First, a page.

Hypertension is one of the most important risk factors for atherosclerosis, cerebrovascular accident, and heart and renal failure in many countries, and the leading cause of preventable premature deaths worldwide [1, 2]. Hypertension refers to intermittent and continuous increase of blood pressure in an individual through which his or her systolic blood pressure might continuously be ≥140 mm Hg and diastolic blood pressure might be ≥90 mm Hg [3]. Hypertension itself accounts for 7 million premature deaths worldwide [4]. The number of people suffering from hypertension worldwide is estimated at 1 billion, of whom 37.6% are men and 40.1% are women. Women are more prone to hypertension in old age and during menopause [5, 6]. Various studies show that lack of knowledge about blood pressure is a problem for those attending primary care services [6]. According to the reports issued by the World Health Organization (WHO), the prevalence of hypertension has increased in Asia and Oceania in recent decades [7]. In Iran, various studies show a high prevalence of hypertension; the results of a study by the Endocrinology and Metabolism Center in Tehran showed that the prevalence of hypertension among the age group of 20–69 years was 22% [4]. It is now widely accepted that hypertension can be prevented and controlled through lifestyle changes [1]. Clinical trials have reported several lifestyle modifications that can reduce hypertension [1]. The corrective measures include weight loss, physical activity, not smoking, eating a healthy diet rich in fruits and vegetables, and reducing sodium intake [1, 7]. Promoting a less sedentary lifestyle to increase physical activity and thus reduce noncommunicable diseases such as cardiovascular diseases and hypertension is warranted [7].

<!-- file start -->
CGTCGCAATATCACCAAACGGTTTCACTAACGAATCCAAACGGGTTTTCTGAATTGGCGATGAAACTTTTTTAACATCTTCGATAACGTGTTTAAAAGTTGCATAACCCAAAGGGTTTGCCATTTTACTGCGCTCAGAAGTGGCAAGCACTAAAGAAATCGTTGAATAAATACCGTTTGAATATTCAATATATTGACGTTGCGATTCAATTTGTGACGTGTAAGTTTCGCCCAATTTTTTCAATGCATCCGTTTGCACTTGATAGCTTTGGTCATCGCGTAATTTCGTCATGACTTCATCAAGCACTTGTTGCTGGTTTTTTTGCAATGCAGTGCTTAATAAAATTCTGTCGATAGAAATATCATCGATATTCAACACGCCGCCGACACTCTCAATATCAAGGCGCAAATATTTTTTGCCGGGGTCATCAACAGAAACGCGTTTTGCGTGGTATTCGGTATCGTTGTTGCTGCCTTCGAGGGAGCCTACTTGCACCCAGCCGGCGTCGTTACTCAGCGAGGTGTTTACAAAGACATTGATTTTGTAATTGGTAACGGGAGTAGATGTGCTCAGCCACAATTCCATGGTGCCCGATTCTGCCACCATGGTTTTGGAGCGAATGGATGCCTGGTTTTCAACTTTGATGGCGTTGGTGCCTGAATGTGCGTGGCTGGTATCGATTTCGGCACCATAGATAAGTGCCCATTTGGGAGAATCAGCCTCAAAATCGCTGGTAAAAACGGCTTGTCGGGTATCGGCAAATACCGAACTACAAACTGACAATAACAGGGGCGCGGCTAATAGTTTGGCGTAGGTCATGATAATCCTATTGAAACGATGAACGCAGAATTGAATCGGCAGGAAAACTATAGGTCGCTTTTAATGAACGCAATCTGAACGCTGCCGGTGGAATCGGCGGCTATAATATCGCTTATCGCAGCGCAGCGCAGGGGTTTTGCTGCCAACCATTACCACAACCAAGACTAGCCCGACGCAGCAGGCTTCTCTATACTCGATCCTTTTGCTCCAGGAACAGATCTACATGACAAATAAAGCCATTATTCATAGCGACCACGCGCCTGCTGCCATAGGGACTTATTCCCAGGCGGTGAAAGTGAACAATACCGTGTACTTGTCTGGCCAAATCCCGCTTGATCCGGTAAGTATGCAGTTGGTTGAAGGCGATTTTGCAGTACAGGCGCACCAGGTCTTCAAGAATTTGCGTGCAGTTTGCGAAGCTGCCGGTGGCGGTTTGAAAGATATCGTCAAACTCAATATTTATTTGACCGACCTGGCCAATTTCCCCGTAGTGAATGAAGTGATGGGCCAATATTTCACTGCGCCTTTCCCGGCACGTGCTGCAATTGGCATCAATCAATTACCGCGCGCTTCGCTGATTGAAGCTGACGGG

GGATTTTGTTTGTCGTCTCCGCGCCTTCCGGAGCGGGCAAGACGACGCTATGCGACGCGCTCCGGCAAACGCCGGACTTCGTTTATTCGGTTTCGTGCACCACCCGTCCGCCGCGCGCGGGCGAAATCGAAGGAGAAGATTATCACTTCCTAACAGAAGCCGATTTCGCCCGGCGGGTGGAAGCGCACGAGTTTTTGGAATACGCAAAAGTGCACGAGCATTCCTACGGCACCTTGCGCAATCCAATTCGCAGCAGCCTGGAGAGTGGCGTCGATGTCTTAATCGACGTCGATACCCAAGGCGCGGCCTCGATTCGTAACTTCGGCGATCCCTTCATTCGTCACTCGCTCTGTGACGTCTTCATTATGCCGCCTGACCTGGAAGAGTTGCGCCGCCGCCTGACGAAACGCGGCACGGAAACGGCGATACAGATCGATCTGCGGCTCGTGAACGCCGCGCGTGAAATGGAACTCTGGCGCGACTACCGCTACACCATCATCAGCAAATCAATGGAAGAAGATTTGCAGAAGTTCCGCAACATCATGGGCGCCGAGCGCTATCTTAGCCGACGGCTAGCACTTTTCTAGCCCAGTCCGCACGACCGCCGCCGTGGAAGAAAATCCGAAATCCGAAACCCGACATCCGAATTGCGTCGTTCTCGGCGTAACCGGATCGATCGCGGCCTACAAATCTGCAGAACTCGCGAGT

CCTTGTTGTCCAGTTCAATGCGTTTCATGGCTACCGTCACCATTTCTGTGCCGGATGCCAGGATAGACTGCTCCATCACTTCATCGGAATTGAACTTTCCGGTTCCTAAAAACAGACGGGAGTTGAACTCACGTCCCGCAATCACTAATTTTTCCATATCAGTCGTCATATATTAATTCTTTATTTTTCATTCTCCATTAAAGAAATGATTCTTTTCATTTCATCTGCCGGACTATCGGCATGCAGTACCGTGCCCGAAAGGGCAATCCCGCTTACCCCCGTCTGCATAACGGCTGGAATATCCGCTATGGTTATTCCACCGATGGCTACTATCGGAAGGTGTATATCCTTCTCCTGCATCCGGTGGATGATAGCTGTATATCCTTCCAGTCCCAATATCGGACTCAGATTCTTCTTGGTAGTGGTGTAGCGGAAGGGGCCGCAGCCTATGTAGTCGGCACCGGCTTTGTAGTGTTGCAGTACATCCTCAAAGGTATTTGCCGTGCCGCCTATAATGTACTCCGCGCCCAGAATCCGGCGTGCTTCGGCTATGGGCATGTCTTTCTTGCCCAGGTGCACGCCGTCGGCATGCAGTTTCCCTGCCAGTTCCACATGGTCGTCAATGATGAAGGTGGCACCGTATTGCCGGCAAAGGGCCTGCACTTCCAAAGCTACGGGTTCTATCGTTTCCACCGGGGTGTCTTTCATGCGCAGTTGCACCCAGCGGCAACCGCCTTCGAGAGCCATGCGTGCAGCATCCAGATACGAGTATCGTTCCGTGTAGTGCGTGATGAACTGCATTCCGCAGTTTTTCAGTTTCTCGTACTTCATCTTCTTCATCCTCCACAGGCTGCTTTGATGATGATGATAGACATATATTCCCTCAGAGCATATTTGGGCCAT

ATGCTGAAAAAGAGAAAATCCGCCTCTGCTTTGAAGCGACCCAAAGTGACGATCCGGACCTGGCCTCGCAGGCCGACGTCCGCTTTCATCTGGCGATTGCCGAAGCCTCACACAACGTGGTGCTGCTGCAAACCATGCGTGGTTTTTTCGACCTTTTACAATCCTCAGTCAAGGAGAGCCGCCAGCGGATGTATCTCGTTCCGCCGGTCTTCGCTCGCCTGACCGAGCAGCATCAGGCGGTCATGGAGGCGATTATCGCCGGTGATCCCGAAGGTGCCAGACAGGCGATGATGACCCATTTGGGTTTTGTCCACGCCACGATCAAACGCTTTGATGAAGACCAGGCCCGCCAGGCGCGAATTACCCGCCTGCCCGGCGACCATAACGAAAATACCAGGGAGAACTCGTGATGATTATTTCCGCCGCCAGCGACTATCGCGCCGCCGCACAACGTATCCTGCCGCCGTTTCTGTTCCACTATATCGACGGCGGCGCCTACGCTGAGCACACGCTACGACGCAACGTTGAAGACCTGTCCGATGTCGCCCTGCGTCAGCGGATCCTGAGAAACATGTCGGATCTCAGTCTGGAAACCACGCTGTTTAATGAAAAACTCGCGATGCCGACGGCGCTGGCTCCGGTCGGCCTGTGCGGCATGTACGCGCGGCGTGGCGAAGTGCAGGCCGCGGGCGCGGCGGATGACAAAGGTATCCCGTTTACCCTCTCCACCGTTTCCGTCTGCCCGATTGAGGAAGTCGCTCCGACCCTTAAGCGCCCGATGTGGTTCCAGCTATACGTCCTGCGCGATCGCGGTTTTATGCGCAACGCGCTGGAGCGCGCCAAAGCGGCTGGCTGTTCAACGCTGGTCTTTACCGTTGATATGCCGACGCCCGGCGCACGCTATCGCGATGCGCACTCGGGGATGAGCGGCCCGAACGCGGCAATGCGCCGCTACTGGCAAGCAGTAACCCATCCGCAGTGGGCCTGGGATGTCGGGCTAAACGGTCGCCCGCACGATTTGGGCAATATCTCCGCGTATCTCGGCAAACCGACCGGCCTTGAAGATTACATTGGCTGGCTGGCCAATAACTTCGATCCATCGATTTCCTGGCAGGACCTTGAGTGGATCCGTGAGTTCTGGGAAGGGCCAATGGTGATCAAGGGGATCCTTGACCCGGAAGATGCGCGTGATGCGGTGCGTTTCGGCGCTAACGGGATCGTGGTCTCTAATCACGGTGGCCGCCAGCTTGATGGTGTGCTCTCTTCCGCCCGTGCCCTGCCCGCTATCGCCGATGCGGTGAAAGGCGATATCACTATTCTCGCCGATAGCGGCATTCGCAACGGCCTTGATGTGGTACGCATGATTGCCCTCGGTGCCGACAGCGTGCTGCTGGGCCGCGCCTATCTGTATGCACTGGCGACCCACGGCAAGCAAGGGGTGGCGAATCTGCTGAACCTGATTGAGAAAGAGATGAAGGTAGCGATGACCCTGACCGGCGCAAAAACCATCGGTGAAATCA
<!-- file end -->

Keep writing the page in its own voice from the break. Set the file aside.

Physical activity reduces the levels of blood lipids and blood pressure in people with hypertension [8]. Rahmani Ghobadi and Hoseini reported that regular participation in sports and appropriate physical activity might prevent the development of risk factors for cardiovascular diseases such as hypertension, being overweight, and obesity [9]. Despite the benefits of exercise, 1 of every 4 adults in the world does not do sufficient physical activity [10] and this inactivity is observed more among women than men [11]; 79.2% of women in the age group of 25–34 years in Iran do not do sufficient physical activity [12]. Because rural women, particularly in Asian countries, which for the most part have a similar culture, are less concerned about their own health and care more about the health of their family, they are less likely to do physical activity [13, 14, 15, 16]. Hence, the risk of hypertension among rural women in Asia is higher than that in others elsewhere.

Considering the importance of the effect of physical activity on blood pressure control and the lack of a desirable level of physical activity, especially in rural women in Asia, and also considering the vulnerability of these women because of low literacy or illiteracy, lack of assertion of their rights, and that these women consider their health as a second priority to the health of their family, ultimately, due to limited access to the health systems in rural areas, these women may not pay sufficient attention to physical activity to control their blood pressure. With the aim of changing the level of their physical activity, the use of behavioral change theories may help to identify the important and influencing factors for behavior related to physical activity, the relationships between these factors, and the key elements for interventions in this regard [15, 17]. Several studies have shown that the theory of planned behavior (TPB), a psychological–social theory, is a successful perceptual framework for the physical activity of women [18, 19, 20, 21, 22] because this theory includes perceptual beliefs to control the factors that inhibit or facilitate physical activity [23]. TPB has been found typically to explain 41%–46% of the variance in physical activity intentions and 24%–36% of behavioral variance [18]. Identifying behavioral predictors of physical activity would assist TPB-based research for promoting and maintaining physical activity in women in Asia [23].